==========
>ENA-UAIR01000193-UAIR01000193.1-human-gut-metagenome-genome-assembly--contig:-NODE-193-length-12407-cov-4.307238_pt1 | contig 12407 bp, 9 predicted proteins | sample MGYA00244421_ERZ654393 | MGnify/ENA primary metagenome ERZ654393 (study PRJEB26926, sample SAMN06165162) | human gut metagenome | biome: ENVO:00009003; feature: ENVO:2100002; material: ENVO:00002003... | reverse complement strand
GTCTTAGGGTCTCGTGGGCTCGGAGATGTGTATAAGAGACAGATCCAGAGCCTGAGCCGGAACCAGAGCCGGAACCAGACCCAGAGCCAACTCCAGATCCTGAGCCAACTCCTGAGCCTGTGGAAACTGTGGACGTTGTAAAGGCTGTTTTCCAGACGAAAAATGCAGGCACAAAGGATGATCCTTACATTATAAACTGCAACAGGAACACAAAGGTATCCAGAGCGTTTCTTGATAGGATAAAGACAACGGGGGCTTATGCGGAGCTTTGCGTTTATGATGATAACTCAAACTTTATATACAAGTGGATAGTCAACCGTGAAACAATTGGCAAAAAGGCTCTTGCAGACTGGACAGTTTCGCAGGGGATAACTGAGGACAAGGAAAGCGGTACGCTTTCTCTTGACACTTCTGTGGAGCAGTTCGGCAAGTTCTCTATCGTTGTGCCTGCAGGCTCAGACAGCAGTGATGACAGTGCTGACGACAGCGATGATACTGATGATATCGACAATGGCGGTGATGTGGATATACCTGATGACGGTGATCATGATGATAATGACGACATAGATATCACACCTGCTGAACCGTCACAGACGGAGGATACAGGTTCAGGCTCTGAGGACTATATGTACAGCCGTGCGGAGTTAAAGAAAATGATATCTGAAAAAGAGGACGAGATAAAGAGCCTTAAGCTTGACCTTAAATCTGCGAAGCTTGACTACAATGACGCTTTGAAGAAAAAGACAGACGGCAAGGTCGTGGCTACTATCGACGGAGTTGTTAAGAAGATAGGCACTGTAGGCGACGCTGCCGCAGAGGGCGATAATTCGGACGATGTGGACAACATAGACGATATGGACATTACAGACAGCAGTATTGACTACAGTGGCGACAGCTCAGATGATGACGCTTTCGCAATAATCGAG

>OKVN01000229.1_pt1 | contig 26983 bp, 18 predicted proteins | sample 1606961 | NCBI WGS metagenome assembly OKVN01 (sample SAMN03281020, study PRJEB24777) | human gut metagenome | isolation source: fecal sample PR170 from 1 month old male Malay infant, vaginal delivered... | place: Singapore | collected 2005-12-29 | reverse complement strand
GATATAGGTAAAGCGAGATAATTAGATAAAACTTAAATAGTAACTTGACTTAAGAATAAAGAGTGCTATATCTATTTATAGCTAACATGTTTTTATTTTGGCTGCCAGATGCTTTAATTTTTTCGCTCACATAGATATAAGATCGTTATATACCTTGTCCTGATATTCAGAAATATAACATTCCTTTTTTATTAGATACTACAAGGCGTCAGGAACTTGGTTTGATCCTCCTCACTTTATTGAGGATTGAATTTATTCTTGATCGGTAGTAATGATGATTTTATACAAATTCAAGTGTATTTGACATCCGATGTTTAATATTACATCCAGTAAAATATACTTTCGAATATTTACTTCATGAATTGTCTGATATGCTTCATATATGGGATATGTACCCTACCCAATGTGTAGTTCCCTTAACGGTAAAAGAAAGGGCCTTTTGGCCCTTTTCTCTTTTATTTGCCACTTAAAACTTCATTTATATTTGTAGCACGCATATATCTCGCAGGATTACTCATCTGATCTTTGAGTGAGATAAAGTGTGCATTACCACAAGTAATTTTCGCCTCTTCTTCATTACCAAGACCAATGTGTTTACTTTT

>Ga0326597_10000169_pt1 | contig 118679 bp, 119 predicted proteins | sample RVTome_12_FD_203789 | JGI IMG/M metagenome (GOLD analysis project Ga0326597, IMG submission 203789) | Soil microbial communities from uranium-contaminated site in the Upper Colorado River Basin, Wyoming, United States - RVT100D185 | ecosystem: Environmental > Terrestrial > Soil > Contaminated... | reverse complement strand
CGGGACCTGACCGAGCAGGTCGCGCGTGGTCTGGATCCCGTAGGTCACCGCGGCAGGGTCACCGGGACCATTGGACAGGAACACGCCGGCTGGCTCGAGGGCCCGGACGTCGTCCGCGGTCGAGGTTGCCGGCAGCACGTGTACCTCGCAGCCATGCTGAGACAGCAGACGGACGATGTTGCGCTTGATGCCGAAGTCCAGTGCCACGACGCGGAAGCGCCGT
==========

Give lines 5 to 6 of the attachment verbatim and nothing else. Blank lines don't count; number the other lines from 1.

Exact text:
>Ga0326597_10000169_pt1 | contig 118679 bp, 119 predicted proteins | sample RVTome_12_FD_203789 | JGI IMG/M metagenome (GOLD analysis project Ga0326597, IMG submission 203789) | Soil microbial communities from uranium-contaminated site in the Upper Colorado River Basin, Wyoming, United States - RVT100D185 | ecosystem: Environmental > Terrestrial > Soil > Contaminated... | reverse complement strand
CGGGACCTGACCGAGCAGGTCGCGCGTGGTCTGGATCCCGTAGGTCACCGCGGCAGGGTCACCGGGACCATTGGACAGGAACACGCCGGCTGGCTCGAGGGCCCGGACGTCGTCCGCGGTCGAGGTTGCCGGCAGCACGTGTACCTCGCAGCCATGCTGAGACAGCAGACGGACGATGTTGCGCTTGATGCCGAAGTCCAGTGCCACGACGCGGAAGCGCCGT